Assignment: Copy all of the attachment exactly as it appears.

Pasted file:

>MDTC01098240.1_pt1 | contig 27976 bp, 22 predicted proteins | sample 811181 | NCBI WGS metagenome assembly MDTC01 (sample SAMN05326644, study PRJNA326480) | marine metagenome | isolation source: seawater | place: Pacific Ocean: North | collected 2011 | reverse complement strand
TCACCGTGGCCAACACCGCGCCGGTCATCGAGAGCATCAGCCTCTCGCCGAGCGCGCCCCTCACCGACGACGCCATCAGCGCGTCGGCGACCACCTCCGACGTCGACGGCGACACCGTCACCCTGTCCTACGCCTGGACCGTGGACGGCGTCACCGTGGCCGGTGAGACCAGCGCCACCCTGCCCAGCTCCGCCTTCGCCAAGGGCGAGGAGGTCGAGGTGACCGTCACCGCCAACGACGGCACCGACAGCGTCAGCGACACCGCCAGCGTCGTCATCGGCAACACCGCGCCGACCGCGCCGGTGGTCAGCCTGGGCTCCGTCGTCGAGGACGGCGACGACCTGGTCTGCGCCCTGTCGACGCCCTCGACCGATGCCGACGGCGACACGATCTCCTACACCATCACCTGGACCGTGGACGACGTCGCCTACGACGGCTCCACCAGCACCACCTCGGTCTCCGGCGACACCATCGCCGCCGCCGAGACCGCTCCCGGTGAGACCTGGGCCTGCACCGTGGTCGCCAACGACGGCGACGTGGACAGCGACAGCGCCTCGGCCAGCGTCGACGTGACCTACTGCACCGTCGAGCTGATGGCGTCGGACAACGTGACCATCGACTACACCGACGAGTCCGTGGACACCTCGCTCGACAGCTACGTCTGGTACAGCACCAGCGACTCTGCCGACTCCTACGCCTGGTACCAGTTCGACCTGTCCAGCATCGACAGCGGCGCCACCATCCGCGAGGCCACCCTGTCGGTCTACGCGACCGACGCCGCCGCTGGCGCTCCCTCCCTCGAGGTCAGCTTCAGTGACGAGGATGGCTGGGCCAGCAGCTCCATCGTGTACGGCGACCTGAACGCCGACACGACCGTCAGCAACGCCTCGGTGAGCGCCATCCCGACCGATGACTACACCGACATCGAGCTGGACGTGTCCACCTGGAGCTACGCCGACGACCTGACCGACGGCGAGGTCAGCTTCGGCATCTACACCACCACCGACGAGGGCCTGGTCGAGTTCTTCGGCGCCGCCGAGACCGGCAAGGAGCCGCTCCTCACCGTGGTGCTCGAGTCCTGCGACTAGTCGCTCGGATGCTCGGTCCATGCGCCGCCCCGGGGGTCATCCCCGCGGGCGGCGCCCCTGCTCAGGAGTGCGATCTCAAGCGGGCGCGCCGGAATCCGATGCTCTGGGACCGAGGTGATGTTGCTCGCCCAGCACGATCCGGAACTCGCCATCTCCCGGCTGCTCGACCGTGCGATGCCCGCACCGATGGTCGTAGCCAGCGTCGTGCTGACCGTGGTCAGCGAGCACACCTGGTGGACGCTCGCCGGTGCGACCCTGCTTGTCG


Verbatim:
>MDTC01098240.1_pt1 | contig 27976 bp, 22 predicted proteins | sample 811181 | NCBI WGS metagenome assembly MDTC01 (sample SAMN05326644, study PRJNA326480) | marine metagenome | isolation source: seawater | place: Pacific Ocean: North | collected 2011 | reverse complement strand
TCACCGTGGCCAACACCGCGCCGGTCATCGAGAGCATCAGCCTCTCGCCGAGCGCGCCCCTCACCGACGACGCCATCAGCGCGTCGGCGACCACCTCCGACGTCGACGGCGACACCGTCACCCTGTCCTACGCCTGGACCGTGGACGGCGTCACCGTGGCCGGTGAGACCAGCGCCACCCTGCCCAGCTCCGCCTTCGCCAAGGGCGAGGAGGTCGAGGTGACCGTCACCGCCAACGACGGCACCGACAGCGTCAGCGACACCGCCAGCGTCGTCATCGGCAACACCGCGCCGACCGCGCCGGTGGTCAGCCTGGGCTCCGTCGTCGAGGACGGCGACGACCTGGTCTGCGCCCTGTCGACGCCCTCGACCGATGCCGACGGCGACACGATCTCCTACACCATCACCTGGACCGTGGACGACGTCGCCTACGACGGCTCCACCAGCACCACCTCGGTCTCCGGCGACACCATCGCCGCCGCCGAGACCGCTCCCGGTGAGACCTGGGCCTGCACCGTGGTCGCCAACGACGGCGACGTGGACAGCGACAGCGCCTCGGCCAGCGTCGACGTGACCTACTGCACCGTCGAGCTGATGGCGTCGGACAACGTGACCATCGACTACACCGACGAGTCCGTGGACACCTCGCTCGACAGCTACGTCTGGTACAGCACCAGCGACTCTGCCGACTCCTACGCCTGGTACCAGTTCGACCTGTCCAGCATCGACAGCGGCGCCACCATCCGCGAGGCCACCCTGTCGGTCTACGCGACCGACGCCGCCGCTGGCGCTCCCTCCCTCGAGGTCAGCTTCAGTGACGAGGATGGCTGGGCCAGCAGCTCCATCGTGTACGGCGACCTGAACGCCGACACGACCGTCAGCAACGCCTCGGTGAGCGCCATCCCGACCGATGACTACACCGACATCGAGCTGGACGTGTCCACCTGGAGCTACGCCGACGACCTGACCGACGGCGAGGTCAGCTTCGGCATCTACACCACCACCGACGAGGGCCTGGTCGAGTTCTTCGGCGCCGCCGAGACCGGCAAGGAGCCGCTCCTCACCGTGGTGCTCGAGTCCTGCGACTAGTCGCTCGGATGCTCGGTCCATGCGCCGCCCCGGGGGTCATCCCCGCGGGCGGCGCCCCTGCTCAGGAGTGCGATCTCAAGCGGGCGCGCCGGAATCCGATGCTCTGGGACCGAGGTGATGTTGCTCGCCCAGCACGATCCGGAACTCGCCATCTCCCGGCTGCTCGACCGTGCGATGCCCGCACCGATGGTCGTAGCCAGCGTCGTGCTGACCGTGGTCAGCGAGCACACCTGGTGGACGCTCGCCGGTGCGACCCTGCTTGTCG